Museo Civico di Prato. A new design for the permanent collection

Location: Prato, Italy
Type: International Competition | Finalist
Client: Museo Civico di Prato
With:Massimo Pitis, A.J. Weissbard, Fabio Marulli D’Ascoli, Giorgio Olivero

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An exhibition is an hybrid experience between architecture and entertainment but also a journey through space and time, and in the case of the Museo Civico di Prato this journey begins in the Late Gothic era until arriving to present day. The designed stages of this journey have taken into account a direction that would enhance, along with works, architecture and lighting, all the elements able to surprise and revive the curiosity of the visitor. The lighting was designed in continuous relation with the works, their mounting and architecture, by following the order of a succession of floors that would make the visitor live an ascensional experience from intimate to collective.

The theme of the ascent is developed starting from the first floor where the works float in the dark. The windows are darkened, and the lighting of the altar pieces is studied from the bottom up in a visual relationship similar to what you could experience when entering churches.  A fundamental aspect is the change of lighting on the works that, from the early Renaissance onwards, is downward. The exhibition layout is on a diagonal, which we will see again in the architectural theme of the upper rooms.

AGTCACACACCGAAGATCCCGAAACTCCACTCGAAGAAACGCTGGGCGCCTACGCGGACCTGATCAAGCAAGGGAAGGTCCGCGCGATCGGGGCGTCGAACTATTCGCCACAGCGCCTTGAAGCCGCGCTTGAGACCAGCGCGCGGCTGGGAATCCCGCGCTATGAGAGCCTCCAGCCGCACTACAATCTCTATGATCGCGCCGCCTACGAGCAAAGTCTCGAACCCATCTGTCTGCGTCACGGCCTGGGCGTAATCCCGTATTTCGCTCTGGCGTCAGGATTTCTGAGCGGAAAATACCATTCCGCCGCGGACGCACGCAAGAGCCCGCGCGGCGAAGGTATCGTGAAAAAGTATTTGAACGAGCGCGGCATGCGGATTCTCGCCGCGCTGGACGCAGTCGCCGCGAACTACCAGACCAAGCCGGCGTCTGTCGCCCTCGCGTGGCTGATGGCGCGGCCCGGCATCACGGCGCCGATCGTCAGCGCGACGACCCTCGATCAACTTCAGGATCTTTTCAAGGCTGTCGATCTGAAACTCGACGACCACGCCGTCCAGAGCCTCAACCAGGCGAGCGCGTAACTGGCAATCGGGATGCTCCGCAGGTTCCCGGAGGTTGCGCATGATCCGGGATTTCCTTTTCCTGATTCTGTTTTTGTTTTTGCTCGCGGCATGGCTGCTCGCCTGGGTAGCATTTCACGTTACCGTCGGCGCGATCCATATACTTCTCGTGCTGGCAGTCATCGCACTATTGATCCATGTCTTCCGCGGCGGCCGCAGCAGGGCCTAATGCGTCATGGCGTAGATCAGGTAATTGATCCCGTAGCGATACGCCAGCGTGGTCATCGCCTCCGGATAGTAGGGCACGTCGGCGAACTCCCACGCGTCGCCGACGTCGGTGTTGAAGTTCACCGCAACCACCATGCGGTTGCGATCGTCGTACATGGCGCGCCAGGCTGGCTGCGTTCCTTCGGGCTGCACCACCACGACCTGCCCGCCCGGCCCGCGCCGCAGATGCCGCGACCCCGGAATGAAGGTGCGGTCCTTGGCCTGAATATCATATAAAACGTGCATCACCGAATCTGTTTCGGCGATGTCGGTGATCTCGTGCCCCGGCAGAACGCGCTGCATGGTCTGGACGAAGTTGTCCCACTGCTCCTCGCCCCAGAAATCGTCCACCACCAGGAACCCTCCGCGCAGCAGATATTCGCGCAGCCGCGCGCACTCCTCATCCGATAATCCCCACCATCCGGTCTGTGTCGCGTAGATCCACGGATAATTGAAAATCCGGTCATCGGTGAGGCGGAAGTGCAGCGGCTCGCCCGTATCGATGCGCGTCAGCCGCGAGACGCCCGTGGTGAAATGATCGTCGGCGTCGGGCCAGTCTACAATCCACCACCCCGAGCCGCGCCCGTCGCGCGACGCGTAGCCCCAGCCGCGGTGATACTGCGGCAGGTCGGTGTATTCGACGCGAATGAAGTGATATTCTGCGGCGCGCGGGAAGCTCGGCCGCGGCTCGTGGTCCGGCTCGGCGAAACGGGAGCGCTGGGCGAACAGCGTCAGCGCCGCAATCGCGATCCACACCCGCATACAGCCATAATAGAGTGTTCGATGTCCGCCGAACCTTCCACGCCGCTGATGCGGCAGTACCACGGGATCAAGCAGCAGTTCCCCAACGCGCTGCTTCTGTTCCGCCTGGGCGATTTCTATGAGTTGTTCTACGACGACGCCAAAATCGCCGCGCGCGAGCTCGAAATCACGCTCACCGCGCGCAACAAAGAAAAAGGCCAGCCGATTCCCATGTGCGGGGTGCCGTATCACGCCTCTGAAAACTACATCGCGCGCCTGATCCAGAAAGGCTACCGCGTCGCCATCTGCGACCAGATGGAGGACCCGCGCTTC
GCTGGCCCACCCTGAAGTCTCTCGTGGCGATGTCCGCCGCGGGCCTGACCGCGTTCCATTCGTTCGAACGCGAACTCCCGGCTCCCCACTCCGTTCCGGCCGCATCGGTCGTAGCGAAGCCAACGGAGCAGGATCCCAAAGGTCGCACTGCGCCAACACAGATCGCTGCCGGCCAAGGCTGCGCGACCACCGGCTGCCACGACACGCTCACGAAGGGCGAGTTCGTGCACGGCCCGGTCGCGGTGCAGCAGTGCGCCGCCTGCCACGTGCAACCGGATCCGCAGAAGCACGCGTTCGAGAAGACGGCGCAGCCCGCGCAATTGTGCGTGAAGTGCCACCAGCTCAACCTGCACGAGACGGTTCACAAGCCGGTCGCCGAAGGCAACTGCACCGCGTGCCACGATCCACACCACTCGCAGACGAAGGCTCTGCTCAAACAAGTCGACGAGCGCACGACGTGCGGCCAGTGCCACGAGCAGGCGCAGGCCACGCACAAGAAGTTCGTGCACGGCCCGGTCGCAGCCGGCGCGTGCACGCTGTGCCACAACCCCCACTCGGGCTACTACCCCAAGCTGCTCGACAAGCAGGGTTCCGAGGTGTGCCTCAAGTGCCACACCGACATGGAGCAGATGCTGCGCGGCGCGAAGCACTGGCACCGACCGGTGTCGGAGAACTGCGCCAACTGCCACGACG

On the second floor, the lighting panels diffuse a white, dynamic light. Even in this case the museological layout is set on a diagonal that makes the visitor first perceive the architectural layout of the room and then gradually reveals the works, thus, in the end, creating a reverse shot effect just like in an ancient artist’s studio.

At the opening of the landscape on the third floor, there is the transparency and power of sunlight. The exhibition elements brighten until they are white and merge with the light and the room. A white wall on a diagonal divides the room in two parts: on one side, a collection of Bartolini envelopes that, at eye level and independent supports, observe visitors and provide a dramatic effect of great impact; on the other side, a more protected atmosphere accompanies the visitor in the exhibit of nineteenth and twentieth century paintings. A downward ramp follows the wall and solves the problem of architectural barriers favouring interesting points of view on the works and the city.

In general, the theme of the diagonal and the polarization on the most important works favors a path order also in the smaller rooms that otherwise would have been dispersed.